Interest cover was 2.24 times in 2017 however has disimproved to 1.38 times in 2018. M;S have adequate profit to cover their interest 1.38 times. This is a continued worsening trend from 2016’s high interest cover of 5.02. 2018’s interest cover is below the industrial average (eg: Tesco’s interest cover of 2.91 in 2018). This alarming deterioration would be a major concern for shareholders as it could increase the risk of outside investors and may make payments of both interest and dividends more difficult.
Similar to M&S’s liquidity ratios, their finance ratios would raise the same question of going concern and the firm’s ability to continue into the future.

M&S is a profitable company. The ROCE is 14% in 2018, a slight improvement from 13.7% in 2017. Both returns are above the return from a risk free investment, therefore shareholders would be satisfied with this figure. Their ROCE is also above their cost of borrowing reflecting the businesses efficient use of resources.
Their gross profit margin has remained fairly consistent over the past 5 years with a gross profit margin of 37.83% in 2018. This is very high and above the industrial average (eg: Tesco 6%). This demonstrates how profitable M&S is at the most fundamental level, using company resources, materials and labour efficiently.
The operating profit margin has disimproved from 2% to 1% this year, a result slightly below the industrial average (Tesco 3%). However the decrease in operating profit margin could be a direct result of the large additional costs in 2017 and 2018 involved in the drastic changes and capital restructure undergone by the company in these years. If the ratio were to accommodate the operating profit before adjusted items it would see a profit margin of 6.27%. This is on par with 2016’s result and may more closely resemble the future expected operating profit margin.


Both profit margins have steadily decreased over the past couple of years and should be monitored carefully.

The businesses adjusted earnings per share as referenced under their key performance indicators in their annual report is showing a negative downward trend the past 3 years, decreasing from 34.8 to 30.4c in 2017 and further decreasing to 27.8c in 2018. Shareholders will not be happy with the 8.6% decrease this year. This illustrates that the earning power of the company has deteriorated and are becoming less profitable on a shareholder basis.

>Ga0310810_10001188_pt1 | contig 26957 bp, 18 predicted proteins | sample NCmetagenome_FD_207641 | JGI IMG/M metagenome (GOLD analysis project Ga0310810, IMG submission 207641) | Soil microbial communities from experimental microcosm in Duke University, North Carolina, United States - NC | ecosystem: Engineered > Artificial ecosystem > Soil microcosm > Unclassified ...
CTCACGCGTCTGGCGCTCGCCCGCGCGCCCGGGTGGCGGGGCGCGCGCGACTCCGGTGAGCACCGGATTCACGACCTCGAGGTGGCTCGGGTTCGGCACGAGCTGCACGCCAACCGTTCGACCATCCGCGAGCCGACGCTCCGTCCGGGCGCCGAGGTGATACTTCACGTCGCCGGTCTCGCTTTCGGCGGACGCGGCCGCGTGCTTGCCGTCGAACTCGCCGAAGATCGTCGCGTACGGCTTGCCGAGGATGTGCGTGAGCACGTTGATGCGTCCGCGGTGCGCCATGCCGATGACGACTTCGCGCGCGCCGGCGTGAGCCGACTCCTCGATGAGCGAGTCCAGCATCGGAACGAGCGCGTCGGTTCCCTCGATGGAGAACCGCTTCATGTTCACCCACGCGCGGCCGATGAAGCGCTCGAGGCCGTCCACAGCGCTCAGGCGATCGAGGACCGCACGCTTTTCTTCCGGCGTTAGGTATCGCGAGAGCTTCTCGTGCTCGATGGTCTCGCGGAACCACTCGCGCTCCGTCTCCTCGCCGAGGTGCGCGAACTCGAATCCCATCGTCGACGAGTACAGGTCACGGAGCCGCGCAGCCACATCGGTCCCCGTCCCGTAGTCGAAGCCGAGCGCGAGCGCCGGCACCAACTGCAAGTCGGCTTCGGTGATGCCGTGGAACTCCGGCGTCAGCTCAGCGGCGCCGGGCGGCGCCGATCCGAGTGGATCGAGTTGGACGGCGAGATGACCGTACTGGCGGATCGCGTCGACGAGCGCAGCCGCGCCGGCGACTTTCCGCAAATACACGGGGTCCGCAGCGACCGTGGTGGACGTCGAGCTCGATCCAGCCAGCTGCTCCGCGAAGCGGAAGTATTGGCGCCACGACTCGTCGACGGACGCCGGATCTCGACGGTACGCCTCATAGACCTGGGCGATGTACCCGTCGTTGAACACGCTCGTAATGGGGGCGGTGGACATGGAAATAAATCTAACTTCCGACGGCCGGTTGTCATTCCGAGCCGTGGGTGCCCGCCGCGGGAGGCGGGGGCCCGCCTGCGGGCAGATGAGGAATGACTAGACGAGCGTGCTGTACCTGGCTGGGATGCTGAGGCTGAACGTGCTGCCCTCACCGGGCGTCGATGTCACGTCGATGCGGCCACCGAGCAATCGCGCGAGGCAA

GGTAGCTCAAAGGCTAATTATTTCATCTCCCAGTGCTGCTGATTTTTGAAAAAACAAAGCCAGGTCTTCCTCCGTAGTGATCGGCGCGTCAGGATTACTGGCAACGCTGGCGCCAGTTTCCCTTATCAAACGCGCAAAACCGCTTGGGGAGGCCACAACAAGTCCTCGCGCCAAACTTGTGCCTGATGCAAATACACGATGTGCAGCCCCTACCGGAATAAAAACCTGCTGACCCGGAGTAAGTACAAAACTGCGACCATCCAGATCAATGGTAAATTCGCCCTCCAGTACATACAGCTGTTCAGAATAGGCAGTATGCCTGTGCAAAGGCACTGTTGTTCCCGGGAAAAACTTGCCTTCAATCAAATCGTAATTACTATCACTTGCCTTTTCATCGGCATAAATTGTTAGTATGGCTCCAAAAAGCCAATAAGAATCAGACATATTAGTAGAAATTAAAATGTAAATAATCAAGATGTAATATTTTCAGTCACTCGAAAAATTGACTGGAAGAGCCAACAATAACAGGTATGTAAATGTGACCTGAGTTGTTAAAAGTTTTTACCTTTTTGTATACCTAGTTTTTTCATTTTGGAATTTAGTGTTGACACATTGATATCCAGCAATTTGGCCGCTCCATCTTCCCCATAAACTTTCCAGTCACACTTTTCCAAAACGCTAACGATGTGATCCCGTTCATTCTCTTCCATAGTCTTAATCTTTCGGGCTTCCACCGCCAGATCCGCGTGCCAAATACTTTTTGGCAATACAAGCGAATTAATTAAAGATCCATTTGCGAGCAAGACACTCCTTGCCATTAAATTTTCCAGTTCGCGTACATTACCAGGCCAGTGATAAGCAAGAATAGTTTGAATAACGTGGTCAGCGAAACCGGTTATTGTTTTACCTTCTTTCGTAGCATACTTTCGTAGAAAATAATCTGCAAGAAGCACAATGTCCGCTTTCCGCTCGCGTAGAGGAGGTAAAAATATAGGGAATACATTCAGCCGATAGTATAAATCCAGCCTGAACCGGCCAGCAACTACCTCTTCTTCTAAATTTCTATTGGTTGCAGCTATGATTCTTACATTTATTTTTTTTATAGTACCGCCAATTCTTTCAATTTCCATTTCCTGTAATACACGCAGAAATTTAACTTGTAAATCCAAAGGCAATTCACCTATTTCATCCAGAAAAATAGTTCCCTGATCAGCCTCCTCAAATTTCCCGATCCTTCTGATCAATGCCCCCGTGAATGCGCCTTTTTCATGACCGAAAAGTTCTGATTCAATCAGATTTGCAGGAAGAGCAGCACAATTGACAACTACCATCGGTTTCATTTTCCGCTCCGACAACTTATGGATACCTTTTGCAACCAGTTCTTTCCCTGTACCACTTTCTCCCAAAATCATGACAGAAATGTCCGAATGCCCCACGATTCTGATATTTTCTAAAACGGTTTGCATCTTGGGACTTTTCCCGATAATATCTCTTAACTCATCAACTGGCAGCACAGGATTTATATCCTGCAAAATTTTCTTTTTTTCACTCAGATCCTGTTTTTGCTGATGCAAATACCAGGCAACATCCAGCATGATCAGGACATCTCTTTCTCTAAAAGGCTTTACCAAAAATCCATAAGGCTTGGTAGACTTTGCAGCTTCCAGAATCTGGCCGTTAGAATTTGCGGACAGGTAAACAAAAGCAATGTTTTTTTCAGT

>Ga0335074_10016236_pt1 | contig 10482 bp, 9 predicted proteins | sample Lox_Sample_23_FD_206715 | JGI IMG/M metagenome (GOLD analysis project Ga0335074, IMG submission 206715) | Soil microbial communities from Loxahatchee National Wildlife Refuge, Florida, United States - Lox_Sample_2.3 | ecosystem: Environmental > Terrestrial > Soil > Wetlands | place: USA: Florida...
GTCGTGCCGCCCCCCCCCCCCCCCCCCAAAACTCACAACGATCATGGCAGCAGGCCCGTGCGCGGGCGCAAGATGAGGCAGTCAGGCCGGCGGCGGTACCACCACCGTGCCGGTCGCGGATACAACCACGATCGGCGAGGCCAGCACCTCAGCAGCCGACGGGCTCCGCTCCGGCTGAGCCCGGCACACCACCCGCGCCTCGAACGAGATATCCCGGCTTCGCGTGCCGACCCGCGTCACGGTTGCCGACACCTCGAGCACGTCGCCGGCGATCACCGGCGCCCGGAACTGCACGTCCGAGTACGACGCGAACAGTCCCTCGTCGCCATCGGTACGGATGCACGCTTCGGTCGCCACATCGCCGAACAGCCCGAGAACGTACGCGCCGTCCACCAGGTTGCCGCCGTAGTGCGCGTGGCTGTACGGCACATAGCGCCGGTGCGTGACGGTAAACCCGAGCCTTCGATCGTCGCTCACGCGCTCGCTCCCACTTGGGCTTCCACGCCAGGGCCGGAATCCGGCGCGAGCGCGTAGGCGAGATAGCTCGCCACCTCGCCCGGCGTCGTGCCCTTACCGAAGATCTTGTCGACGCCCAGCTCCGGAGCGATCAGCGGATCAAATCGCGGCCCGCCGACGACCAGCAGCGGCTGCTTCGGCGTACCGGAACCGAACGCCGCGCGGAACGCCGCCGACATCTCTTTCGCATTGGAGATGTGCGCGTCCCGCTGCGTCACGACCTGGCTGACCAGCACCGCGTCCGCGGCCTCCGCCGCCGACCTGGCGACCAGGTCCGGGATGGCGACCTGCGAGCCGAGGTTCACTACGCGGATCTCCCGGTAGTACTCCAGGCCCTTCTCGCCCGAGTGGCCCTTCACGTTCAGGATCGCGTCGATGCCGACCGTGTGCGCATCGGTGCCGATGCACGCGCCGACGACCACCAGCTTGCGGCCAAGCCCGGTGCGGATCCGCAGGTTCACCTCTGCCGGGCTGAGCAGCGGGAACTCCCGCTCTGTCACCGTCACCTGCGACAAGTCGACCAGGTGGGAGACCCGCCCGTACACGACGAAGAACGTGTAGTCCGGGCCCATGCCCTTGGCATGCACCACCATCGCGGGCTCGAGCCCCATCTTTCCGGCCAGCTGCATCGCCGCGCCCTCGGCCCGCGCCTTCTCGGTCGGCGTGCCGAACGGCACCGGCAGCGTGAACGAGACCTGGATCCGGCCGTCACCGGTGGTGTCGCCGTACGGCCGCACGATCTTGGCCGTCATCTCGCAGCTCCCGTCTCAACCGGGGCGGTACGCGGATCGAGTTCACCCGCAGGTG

However despite this downward trend, their dividend per share has remained static at 18.7c. Although some shareholders may prefer the higher dividend pay-out, it may not be in the best interest of the firm and its cash flow situation. This high dividend pay-out means that M;S are only reinvesting 32.73% of earnings back into the business. The business should consider the long term stability of the company and look to ploughing back more profits in attempt to reduce gearing and improve liquidity.


Similarly the dividend cover ratio is dramatically decreasing from 1.34 times in 2016 to 0.31 in 2017 and a further decrease to 0.10 in 2018. This further demonstrates that not enough earnings are being retained and would be a major cause for concern for investors. A very low dividend cover can often suggest that the firm will not be able to keep up this high dividend pay-out in future years.


The company’s dividend yield has improved from 5.55% in 2017 to 6.92% in 2018. Shareholders would be happy with this as it is higher than the return from a risk free investment.
However, this increase is partly contributed to by the steady decrease of the shares market value. This is a worrying trend for shareholders as it indicates a lack of market confidence in the company. Shareholders may start to sell their shares in the company which will worsen the situation.